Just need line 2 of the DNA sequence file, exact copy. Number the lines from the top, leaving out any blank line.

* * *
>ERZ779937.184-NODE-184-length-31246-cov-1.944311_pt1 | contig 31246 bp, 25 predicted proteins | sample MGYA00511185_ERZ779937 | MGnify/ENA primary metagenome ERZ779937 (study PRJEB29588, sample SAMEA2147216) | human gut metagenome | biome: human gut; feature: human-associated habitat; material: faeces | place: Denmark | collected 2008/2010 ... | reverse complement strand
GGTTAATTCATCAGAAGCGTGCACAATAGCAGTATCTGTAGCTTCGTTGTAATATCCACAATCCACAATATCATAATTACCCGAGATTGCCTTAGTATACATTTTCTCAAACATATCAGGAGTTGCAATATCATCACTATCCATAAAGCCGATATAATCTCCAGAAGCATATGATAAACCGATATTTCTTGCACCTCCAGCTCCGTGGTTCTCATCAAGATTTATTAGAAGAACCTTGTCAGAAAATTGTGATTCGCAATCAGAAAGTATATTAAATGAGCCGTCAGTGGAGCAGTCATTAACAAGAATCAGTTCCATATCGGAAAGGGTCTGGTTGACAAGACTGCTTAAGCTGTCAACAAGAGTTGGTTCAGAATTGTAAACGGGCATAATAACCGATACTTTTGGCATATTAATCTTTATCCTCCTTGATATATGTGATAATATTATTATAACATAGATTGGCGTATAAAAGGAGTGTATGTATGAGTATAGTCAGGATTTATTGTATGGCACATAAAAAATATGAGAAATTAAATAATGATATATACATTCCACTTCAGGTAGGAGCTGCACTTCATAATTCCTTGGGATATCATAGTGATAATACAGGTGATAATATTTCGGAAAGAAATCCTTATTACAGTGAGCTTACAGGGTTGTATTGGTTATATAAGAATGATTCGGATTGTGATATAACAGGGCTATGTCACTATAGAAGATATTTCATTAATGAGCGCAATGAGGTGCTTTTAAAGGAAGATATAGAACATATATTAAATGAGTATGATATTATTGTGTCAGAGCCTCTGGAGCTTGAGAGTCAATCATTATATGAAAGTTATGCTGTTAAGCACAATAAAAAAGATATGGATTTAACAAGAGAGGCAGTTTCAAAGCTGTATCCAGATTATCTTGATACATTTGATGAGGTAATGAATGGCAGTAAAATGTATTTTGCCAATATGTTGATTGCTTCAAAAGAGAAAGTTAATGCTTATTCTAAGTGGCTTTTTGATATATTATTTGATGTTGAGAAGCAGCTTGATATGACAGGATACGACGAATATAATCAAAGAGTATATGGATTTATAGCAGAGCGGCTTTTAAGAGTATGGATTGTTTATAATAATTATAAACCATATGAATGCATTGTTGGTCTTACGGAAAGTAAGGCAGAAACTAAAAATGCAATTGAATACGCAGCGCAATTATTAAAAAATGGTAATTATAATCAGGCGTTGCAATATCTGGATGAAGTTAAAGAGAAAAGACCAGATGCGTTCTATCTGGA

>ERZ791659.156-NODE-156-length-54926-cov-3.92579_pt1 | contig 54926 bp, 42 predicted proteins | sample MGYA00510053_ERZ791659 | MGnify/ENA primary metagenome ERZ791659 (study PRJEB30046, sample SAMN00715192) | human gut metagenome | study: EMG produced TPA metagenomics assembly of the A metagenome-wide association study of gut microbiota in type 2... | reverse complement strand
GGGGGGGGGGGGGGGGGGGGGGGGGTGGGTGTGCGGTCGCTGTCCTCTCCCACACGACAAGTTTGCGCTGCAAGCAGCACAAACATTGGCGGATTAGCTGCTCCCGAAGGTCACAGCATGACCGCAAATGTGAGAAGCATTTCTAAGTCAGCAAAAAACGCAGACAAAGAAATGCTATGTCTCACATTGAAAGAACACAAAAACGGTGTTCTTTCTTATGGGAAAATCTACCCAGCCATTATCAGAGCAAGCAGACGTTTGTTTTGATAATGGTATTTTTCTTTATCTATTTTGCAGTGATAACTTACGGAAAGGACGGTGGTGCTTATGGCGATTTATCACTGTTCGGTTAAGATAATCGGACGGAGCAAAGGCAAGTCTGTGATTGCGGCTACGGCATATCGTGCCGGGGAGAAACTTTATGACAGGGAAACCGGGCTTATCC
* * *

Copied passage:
GGTTAATTCATCAGAAGCGTGCACAATAGCAGTATCTGTAGCTTCGTTGTAATATCCACAATCCACAATATCATAATTACCCGAGATTGCCTTAGTATACATTTTCTCAAACATATCAGGAGTTGCAATATCATCACTATCCATAAAGCCGATATAATCTCCAGAAGCATATGATAAACCGATATTTCTTGCACCTCCAGCTCCGTGGTTCTCATCAAGATTTATTAGAAGAACCTTGTCAGAAAATTGTGATTCGCAATCAGAAAGTATATTAAATGAGCCGTCAGTGGAGCAGTCATTAACAAGAATCAGTTCCATATCGGAAAGGGTCTGGTTGACAAGACTGCTTAAGCTGTCAACAAGAGTTGGTTCAGAATTGTAAACGGGCATAATAACCGATACTTTTGGCATATTAATCTTTATCCTCCTTGATATATGTGATAATATTATTATAACATAGATTGGCGTATAAAAGGAGTGTATGTATGAGTATAGTCAGGATTTATTGTATGGCACATAAAAAATATGAGAAATTAAATAATGATATATACATTCCACTTCAGGTAGGAGCTGCACTTCATAATTCCTTGGGATATCATAGTGATAATACAGGTGATAATATTTCGGAAAGAAATCCTTATTACAGTGAGCTTACAGGGTTGTATTGGTTATATAAGAATGATTCGGATTGTGATATAACAGGGCTATGTCACTATAGAAGATATTTCATTAATGAGCGCAATGAGGTGCTTTTAAAGGAAGATATAGAACATATATTAAATGAGTATGATATTATTGTGTCAGAGCCTCTGGAGCTTGAGAGTCAATCATTATATGAAAGTTATGCTGTTAAGCACAATAAAAAAGATATGGATTTAACAAGAGAGGCAGTTTCAAAGCTGTATCCAGATTATCTTGATACATTTGATGAGGTAATGAATGGCAGTAAAATGTATTTTGCCAATATGTTGATTGCTTCAAAAGAGAAAGTTAATGCTTATTCTAAGTGGCTTTTTGATATATTATTTGATGTTGAGAAGCAGCTTGATATGACAGGATACGACGAATATAATCAAAGAGTATATGGATTTATAGCAGAGCGGCTTTTAAGAGTATGGATTGTTTATAATAATTATAAACCATATGAATGCATTGTTGGTCTTACGGAAAGTAAGGCAGAAACTAAAAATGCAATTGAATACGCAGCGCAATTATTAAAAAATGGTAATTATAATCAGGCGTTGCAATATCTGGATGAAGTTAAAGAGAAAAGACCAGATGCGTTCTATCTGGA